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Rajinder Shinghal Vs. State of Punjab - Court Judgment

LegalCrystal Citation
SubjectCriminal
CourtSupreme Court of India
Decided On
Case NumberCriminal Appeal No. 30 of 1972
Judge
Reported in(1979)1SCC135
ActsIndian Penal Code (IPC), (IPC) 1860 - Sections 302, 324; Punjab Children Act, 1949
AppellantRajinder Shinghal
RespondentState of Punjab
DispositionAppeal Dismissed
Excerpt:
.....does not appear to be a case of murder under section 302 ipc. we have carefully perused the post mortem report, which mentions the injuries sustained by the appellant. both the ventricles were punctured at their upper parts and were empty (left ventricle 4/5 inch and right 1/5 inch). furthermore, the doctor has opined that as a result of the injury inflicted by the appellant the left lung was pierced through and through......the prosecution case has been clearly described in the judgment of the high court and that of the sessions judge and it is not necessary for us to repeat the same. mr bahal, appearing for the appellant, raised two points before us. in the first place he submitted that as the appellant was below 16 years at the time the offence was committed, the trial by the sessions court was illegal and he should have been tried under the east punjab children act, 1949. reliance has particularly been placed on section 63 of the act. in support of his argument learned counsel has invited our attention to the statement of the accused before the committing court and the sessions court, where he has mentioned his age, and to the evidence of the doctor who has said that after examining the appellant he.....
Judgment:

S. MURTAZA FAZAL ALI, J.

1. In this appeal by special leave the appellant has been convicted under Section 302 IPC and sentenced to imprisonment for life and he has also been convicted under Section 324 IPC and sentenced to R.I. for two years. The prosecution case has been clearly described in the judgment of the High Court and that of the Sessions Judge and it is not necessary for us to repeat the same. Mr Bahal, appearing for the appellant, raised two points before us. In the first place he submitted that as the appellant was below 16 years at the time the offence was committed, the trial by the Sessions Court was illegal and he should have been tried under the East Punjab Children Act, 1949. Reliance has particularly been placed on Section 63 of the Act. In support of his argument learned Counsel has invited our attention to the statement of the accused before the committing court and the Sessions Court, where he has mentioned his age, and to the evidence of the doctor who has said that after examining the appellant he found that he was a boy of about 14 or 16 years. The Sessions Judge has however clearly stated in his judgment that the appellant appeared to him to be a boy of 16 to 18 years. Section 63 applies only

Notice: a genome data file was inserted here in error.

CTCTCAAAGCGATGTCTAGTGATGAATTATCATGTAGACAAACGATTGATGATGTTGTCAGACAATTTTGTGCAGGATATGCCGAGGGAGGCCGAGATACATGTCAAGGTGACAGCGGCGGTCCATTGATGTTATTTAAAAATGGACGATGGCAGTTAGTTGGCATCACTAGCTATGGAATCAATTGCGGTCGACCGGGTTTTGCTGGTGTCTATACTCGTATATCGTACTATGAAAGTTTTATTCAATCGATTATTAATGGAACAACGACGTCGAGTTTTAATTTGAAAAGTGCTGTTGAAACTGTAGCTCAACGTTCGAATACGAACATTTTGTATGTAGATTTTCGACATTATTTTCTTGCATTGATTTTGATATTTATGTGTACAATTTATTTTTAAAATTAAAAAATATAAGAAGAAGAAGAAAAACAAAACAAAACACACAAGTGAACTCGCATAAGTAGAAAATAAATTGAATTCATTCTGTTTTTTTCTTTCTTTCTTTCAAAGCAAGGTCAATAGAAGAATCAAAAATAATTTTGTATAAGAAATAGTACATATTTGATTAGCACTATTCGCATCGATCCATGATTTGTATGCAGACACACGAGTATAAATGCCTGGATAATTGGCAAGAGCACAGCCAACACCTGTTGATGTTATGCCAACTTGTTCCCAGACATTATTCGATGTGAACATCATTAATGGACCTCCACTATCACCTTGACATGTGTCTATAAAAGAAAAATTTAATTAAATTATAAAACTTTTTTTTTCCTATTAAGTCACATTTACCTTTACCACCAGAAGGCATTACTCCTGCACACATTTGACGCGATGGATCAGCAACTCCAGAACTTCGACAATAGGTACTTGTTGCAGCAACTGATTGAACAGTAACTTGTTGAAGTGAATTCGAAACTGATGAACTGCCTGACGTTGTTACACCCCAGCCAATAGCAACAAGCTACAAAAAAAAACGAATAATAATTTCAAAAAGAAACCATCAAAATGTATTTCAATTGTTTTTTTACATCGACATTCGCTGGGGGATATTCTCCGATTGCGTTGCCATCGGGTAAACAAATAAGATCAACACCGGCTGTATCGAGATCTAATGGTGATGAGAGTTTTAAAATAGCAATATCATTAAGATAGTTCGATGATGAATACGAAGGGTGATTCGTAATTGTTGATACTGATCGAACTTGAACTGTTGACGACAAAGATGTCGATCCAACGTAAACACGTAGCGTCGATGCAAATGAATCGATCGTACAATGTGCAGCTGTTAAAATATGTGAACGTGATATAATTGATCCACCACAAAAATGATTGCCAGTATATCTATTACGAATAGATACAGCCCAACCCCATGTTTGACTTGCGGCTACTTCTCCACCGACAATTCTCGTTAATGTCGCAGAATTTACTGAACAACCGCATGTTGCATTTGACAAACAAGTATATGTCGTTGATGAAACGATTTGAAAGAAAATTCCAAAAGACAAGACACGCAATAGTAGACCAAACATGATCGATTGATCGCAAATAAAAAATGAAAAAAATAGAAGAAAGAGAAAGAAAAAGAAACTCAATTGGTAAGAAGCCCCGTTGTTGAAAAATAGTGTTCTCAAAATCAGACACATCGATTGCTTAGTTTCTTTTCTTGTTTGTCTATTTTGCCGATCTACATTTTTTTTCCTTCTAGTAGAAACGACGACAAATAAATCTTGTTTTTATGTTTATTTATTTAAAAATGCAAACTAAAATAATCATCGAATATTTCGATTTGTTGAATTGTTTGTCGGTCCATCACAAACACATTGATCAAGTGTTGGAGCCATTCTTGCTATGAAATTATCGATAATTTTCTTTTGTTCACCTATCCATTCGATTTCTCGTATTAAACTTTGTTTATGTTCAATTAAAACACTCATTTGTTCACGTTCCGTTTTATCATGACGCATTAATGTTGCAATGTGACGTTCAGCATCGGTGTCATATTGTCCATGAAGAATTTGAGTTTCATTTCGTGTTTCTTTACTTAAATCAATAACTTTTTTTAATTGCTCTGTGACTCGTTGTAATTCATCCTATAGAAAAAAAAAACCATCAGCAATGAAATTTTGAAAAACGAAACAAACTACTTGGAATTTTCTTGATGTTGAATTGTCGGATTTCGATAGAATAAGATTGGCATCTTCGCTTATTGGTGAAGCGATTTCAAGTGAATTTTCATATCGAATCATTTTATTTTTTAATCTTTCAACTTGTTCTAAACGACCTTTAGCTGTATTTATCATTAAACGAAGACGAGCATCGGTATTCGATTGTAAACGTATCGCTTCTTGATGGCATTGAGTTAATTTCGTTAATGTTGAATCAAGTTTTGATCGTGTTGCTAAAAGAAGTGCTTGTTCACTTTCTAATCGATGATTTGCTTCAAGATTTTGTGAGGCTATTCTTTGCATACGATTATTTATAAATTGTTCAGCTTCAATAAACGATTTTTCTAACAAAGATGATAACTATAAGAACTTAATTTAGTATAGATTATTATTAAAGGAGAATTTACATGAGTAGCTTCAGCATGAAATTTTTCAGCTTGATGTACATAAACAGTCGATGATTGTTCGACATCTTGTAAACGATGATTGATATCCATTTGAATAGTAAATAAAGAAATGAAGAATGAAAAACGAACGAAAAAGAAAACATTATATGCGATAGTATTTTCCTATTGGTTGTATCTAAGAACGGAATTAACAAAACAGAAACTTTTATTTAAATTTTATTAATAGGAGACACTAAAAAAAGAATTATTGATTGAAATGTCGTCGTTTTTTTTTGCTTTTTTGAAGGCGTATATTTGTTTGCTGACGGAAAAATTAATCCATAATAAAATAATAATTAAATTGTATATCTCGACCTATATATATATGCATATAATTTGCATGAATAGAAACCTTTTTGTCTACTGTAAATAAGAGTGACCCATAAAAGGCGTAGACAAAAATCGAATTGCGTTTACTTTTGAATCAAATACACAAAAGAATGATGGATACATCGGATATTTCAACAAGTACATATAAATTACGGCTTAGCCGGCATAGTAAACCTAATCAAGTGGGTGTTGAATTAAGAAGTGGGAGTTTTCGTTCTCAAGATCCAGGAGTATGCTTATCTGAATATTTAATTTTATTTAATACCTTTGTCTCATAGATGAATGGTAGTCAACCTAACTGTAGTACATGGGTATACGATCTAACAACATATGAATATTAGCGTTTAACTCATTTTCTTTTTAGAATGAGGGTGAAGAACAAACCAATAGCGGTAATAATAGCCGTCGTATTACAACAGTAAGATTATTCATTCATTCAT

where a court is satisfied that the appellant is a child within the meaning of the Act. In the instant case the Sessions Judge was satisfied that the appellant was not a child as contemplated by the provisions of East Punjab Children Act, hence the question of his trial under the said Act did not arise at all. It may be pertinent to note that the finding of the learned Judge was not assailed specifically on this point by the appellant before the High Court. For these reasons, therefore, the first point taken by the appellant is overruled.

2. It was then contended that having regard to the circumstances under which the appellant assaulted the deceased, the case of the appellant falls within Section 304, Part II of the Penal Code and does not appear to be a case of murder under Section 302 IPC. We have carefully perused the post mortem report, which mentions the injuries sustained by the appellant. He had an incised wound left second intercostal space 1/2 inch to the left of outer border of sternum. The doctor while describing the injury in detail has deposed as follows:

“The medial border of upper lobe of left lung was pierced through and through. The pericardium was injured corresponding to injury No. 1 and its cavity was full of dark clotted blood. Both the ventricles were punctured at their upper parts and were empty (left ventricle 4/5 inch and right 1/5 inch).”

3. It will thus appear that the injury inflicted by the appellant was a very serious one and was given with very great force on a most vital part of the body viz. the chest. Furthermore, the doctor has opined that as a result of the injury inflicted by the appellant the left lung was pierced through and through. The doctor is also of the opinion that both the ventricles were punctured and the injury was sufficient to cause death in the ordinary course of nature. In these circumstances, therefore, we think that the case of the appellant squarely falls within the four corners of Section 302 and the Courts were right in convicting the accused under that section. We do not find any force in the appeal, which is accordingly dismissed.


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